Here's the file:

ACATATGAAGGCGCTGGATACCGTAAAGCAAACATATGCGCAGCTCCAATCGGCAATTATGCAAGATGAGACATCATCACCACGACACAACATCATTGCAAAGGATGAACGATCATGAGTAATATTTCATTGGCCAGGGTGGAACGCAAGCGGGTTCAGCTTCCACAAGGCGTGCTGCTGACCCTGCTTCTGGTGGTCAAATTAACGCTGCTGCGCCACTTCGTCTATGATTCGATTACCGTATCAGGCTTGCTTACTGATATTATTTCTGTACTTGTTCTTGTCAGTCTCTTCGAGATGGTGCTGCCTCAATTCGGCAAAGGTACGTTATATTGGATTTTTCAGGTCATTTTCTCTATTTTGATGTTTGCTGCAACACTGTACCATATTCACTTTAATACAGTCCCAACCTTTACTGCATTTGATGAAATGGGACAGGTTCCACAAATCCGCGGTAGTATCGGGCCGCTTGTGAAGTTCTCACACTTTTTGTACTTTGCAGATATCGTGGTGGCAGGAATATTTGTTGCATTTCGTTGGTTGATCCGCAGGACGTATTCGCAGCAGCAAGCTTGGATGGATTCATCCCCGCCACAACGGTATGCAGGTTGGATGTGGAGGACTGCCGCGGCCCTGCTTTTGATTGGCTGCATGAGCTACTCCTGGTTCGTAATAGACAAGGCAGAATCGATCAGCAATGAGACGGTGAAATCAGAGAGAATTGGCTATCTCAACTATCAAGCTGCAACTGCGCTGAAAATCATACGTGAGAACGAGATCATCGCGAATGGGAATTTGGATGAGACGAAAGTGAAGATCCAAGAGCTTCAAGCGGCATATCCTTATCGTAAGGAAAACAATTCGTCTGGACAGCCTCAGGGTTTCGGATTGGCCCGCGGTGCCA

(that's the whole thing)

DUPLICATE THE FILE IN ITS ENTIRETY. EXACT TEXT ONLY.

ACATATGAAGGCGCTGGATACCGTAAAGCAAACATATGCGCAGCTCCAATCGGCAATTATGCAAGATGAGACATCATCACCACGACACAACATCATTGCAAAGGATGAACGATCATGAGTAATATTTCATTGGCCAGGGTGGAACGCAAGCGGGTTCAGCTTCCACAAGGCGTGCTGCTGACCCTGCTTCTGGTGGTCAAATTAACGCTGCTGCGCCACTTCGTCTATGATTCGATTACCGTATCAGGCTTGCTTACTGATATTATTTCTGTACTTGTTCTTGTCAGTCTCTTCGAGATGGTGCTGCCTCAATTCGGCAAAGGTACGTTATATTGGATTTTTCAGGTCATTTTCTCTATTTTGATGTTTGCTGCAACACTGTACCATATTCACTTTAATACAGTCCCAACCTTTACTGCATTTGATGAAATGGGACAGGTTCCACAAATCCGCGGTAGTATCGGGCCGCTTGTGAAGTTCTCACACTTTTTGTACTTTGCAGATATCGTGGTGGCAGGAATATTTGTTGCATTTCGTTGGTTGATCCGCAGGACGTATTCGCAGCAGCAAGCTTGGATGGATTCATCCCCGCCACAACGGTATGCAGGTTGGATGTGGAGGACTGCCGCGGCCCTGCTTTTGATTGGCTGCATGAGCTACTCCTGGTTCGTAATAGACAAGGCAGAATCGATCAGCAATGAGACGGTGAAATCAGAGAGAATTGGCTATCTCAACTATCAAGCTGCAACTGCGCTGAAAATCATACGTGAGAACGAGATCATCGCGAATGGGAATTTGGATGAGACGAAAGTGAAGATCCAAGAGCTTCAAGCGGCATATCCTTATCGTAAGGAAAACAATTCGTCTGGACAGCCTCAGGGTTTCGGATTGGCCCGCGGTGCCA